• If you notice these same species becoming slimmed down, looking skinny or branch-like. They are trying to hide – back off.

  • Be a steward of a roost. Take care in who you let know about the roost. Supply data to ebird after the roost is abandoned.

  • Do your best to educate others about the stressors affecting owls.

  • If you cause the owl to fly, do not pursue it.

  • Do not bait owls with rodents.

  • No flash photography.

  • No sound devices.

  • Stay on trails and road shoulders and ditches. Do not block traffic.

  • Do not report owl sightings on the internet or bird hotlines.

  • Speak in soft tones or whispers.

  • Do not linger in front of an owl for more than a couple of minutes.

  • Keep a minimum distance. It’s best to observe with a scope.

 

Red Fox Pairing: A few mammal species initiated pairing rituals during mid-winter. An observant naturalist should be aware of the activities and carefully watch. The red fox usually starts pairing activities at this time.  Normally solitary, foxes can occasionally be seen in pairs at this time of year.  Paired encounters are rarely observed, but to the fortunate observer - stop all other activities and watch.  The affectionate play of the paired is endearing and quite memorable.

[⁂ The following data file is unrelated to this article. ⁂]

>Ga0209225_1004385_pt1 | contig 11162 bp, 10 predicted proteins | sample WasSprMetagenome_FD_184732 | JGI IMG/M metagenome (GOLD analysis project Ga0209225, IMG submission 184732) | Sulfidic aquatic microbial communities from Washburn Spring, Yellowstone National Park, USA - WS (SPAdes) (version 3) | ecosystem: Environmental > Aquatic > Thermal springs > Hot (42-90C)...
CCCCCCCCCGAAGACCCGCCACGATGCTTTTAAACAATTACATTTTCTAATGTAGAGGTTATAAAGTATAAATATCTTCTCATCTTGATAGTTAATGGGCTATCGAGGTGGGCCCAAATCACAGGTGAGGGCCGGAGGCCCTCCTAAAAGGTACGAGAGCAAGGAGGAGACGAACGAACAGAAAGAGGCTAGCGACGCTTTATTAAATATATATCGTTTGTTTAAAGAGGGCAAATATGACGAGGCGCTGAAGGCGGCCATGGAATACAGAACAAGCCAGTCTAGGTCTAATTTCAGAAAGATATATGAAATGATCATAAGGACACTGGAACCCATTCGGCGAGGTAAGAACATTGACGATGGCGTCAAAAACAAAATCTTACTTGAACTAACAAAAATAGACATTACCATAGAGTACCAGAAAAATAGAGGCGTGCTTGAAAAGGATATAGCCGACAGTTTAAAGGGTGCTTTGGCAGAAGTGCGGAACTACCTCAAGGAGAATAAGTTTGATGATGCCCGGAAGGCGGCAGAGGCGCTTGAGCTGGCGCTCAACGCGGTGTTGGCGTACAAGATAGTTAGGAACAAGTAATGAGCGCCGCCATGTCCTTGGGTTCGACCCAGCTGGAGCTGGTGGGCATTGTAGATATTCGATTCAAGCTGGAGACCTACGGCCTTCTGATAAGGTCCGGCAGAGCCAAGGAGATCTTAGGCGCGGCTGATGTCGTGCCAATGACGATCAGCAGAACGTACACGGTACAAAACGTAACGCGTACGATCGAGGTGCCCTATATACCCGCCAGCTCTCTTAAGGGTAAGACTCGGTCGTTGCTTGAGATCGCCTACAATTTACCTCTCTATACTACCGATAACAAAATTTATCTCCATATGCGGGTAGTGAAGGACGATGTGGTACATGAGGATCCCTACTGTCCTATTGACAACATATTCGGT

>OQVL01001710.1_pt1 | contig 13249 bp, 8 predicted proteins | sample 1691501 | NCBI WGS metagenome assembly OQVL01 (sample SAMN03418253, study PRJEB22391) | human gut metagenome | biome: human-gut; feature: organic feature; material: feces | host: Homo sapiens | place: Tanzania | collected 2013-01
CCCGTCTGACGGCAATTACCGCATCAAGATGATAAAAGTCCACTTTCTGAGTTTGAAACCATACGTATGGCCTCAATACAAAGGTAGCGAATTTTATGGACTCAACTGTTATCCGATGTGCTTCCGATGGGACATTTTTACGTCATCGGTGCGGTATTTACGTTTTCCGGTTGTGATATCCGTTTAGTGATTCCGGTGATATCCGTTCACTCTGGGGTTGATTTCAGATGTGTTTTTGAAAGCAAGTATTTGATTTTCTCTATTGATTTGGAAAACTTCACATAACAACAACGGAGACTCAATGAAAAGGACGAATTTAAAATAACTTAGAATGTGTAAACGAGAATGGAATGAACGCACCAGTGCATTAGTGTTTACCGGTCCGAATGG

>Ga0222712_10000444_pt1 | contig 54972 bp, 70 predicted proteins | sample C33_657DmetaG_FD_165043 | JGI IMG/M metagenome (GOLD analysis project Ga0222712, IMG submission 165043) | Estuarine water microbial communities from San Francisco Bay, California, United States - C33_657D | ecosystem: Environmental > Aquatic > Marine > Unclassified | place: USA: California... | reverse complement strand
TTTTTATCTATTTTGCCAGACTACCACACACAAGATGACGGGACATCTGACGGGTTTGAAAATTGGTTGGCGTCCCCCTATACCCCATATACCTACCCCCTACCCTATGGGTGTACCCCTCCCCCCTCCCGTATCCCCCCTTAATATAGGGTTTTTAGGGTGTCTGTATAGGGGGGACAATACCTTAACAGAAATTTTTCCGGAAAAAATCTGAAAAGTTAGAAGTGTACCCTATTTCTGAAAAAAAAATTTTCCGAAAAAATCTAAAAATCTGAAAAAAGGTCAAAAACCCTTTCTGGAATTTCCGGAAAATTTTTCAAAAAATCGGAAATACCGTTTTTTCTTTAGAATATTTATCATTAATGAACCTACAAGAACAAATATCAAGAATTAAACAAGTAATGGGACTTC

Subnivean Food Web: The nivean environment from an ecological standpoint is the snow world. Subnivean refers to the interface between the ground and the snow. Hardy mammals and birds , such as red fox, rabbits/hares, fisher, and ruffed grouse live on or take refuge in the snow. Other like the chipmunk hibernates underground.  Some species, however, spend most of the winter at the interface between the ground and the snow.

 

A deep snow pack can keep the temperature at the snow ground interface at or near freezing. The primary producers in the food web are weathered and dying plants from the previous summer growth, old fungal growth and many species, especially in northern wetlands of evergreen growth. Due to the excessive energy requirement to grow new leaves in spring many northern plants such as lycopodiums, goldthread, bog rosemary, wintergreen, pipsisewa, bog laurel, partridgeberry, Labrador tea, etc. remain evergreen throughout the year.